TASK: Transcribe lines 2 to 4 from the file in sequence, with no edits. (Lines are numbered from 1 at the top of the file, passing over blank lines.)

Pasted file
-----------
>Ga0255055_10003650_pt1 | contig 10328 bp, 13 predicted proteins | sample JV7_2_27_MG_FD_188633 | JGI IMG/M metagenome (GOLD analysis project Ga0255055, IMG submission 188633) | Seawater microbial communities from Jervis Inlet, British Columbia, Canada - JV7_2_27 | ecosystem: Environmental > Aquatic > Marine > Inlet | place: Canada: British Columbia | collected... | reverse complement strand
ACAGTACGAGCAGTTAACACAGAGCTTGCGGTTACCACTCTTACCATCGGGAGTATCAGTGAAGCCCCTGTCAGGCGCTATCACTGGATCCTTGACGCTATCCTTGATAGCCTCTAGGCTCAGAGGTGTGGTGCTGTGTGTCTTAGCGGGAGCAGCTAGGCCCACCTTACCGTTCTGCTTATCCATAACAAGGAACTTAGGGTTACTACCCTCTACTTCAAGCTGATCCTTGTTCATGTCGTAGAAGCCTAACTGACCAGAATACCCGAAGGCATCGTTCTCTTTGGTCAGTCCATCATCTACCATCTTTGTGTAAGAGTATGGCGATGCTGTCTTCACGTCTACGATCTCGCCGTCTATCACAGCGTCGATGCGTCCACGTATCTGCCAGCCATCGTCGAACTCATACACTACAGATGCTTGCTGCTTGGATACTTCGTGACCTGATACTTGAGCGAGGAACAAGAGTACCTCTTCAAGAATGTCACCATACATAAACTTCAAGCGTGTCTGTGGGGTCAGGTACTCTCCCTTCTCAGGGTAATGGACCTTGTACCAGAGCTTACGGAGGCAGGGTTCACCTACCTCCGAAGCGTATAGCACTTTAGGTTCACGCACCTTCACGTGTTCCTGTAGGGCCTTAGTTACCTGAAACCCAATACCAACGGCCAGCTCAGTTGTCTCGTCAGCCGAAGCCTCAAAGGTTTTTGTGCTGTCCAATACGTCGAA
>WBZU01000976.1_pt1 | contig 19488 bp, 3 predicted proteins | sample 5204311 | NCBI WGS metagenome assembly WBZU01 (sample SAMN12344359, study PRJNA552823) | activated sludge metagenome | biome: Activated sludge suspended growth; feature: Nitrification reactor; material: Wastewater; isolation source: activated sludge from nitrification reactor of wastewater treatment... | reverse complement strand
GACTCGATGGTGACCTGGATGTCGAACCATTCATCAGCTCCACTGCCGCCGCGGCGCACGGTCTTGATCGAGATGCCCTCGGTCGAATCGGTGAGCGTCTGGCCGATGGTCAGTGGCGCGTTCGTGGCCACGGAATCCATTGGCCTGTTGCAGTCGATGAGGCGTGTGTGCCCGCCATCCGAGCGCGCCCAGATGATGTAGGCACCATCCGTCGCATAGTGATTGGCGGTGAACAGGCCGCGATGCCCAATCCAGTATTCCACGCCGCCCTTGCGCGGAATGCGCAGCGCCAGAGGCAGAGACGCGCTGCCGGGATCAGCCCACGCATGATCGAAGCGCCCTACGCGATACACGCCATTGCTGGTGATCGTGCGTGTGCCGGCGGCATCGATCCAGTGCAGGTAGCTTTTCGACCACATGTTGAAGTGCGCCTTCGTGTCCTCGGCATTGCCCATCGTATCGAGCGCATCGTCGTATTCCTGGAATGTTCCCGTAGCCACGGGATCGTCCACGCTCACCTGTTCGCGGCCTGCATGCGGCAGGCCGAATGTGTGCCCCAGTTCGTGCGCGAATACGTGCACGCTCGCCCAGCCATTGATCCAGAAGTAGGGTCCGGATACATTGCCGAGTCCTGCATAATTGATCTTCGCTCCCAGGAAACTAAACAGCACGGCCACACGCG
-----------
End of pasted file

ACAGTACGAGCAGTTAACACAGAGCTTGCGGTTACCACTCTTACCATCGGGAGTATCAGTGAAGCCCCTGTCAGGCGCTATCACTGGATCCTTGACGCTATCCTTGATAGCCTCTAGGCTCAGAGGTGTGGTGCTGTGTGTCTTAGCGGGAGCAGCTAGGCCCACCTTACCGTTCTGCTTATCCATAACAAGGAACTTAGGGTTACTACCCTCTACTTCAAGCTGATCCTTGTTCATGTCGTAGAAGCCTAACTGACCAGAATACCCGAAGGCATCGTTCTCTTTGGTCAGTCCATCATCTACCATCTTTGTGTAAGAGTATGGCGATGCTGTCTTCACGTCTACGATCTCGCCGTCTATCACAGCGTCGATGCGTCCACGTATCTGCCAGCCATCGTCGAACTCATACACTACAGATGCTTGCTGCTTGGATACTTCGTGACCTGATACTTGAGCGAGGAACAAGAGTACCTCTTCAAGAATGTCACCATACATAAACTTCAAGCGTGTCTGTGGGGTCAGGTACTCTCCCTTCTCAGGGTAATGGACCTTGTACCAGAGCTTACGGAGGCAGGGTTCACCTACCTCCGAAGCGTATAGCACTTTAGGTTCACGCACCTTCACGTGTTCCTGTAGGGCCTTAGTTACCTGAAACCCAATACCAACGGCCAGCTCAGTTGTCTCGTCAGCCGAAGCCTCAAAGGTTTTTGTGCTGTCCAATACGTCGAA
>WBZU01000976.1_pt1 | contig 19488 bp, 3 predicted proteins | sample 5204311 | NCBI WGS metagenome assembly WBZU01 (sample SAMN12344359, study PRJNA552823) | activated sludge metagenome | biome: Activated sludge suspended growth; feature: Nitrification reactor; material: Wastewater; isolation source: activated sludge from nitrification reactor of wastewater treatment... | reverse complement strand
GACTCGATGGTGACCTGGATGTCGAACCATTCATCAGCTCCACTGCCGCCGCGGCGCACGGTCTTGATCGAGATGCCCTCGGTCGAATCGGTGAGCGTCTGGCCGATGGTCAGTGGCGCGTTCGTGGCCACGGAATCCATTGGCCTGTTGCAGTCGATGAGGCGTGTGTGCCCGCCATCCGAGCGCGCCCAGATGATGTAGGCACCATCCGTCGCATAGTGATTGGCGGTGAACAGGCCGCGATGCCCAATCCAGTATTCCACGCCGCCCTTGCGCGGAATGCGCAGCGCCAGAGGCAGAGACGCGCTGCCGGGATCAGCCCACGCATGATCGAAGCGCCCTACGCGATACACGCCATTGCTGGTGATCGTGCGTGTGCCGGCGGCATCGATCCAGTGCAGGTAGCTTTTCGACCACATGTTGAAGTGCGCCTTCGTGTCCTCGGCATTGCCCATCGTATCGAGCGCATCGTCGTATTCCTGGAATGTTCCCGTAGCCACGGGATCGTCCACGCTCACCTGTTCGCGGCCTGCATGCGGCAGGCCGAATGTGTGCCCCAGTTCGTGCGCGAATACGTGCACGCTCGCCCAGCCATTGATCCAGAAGTAGGGTCCGGATACATTGCCGAGTCCTGCATAATTGATCTTCGCTCCCAGGAAACTAAACAGCACGGCCACACGCG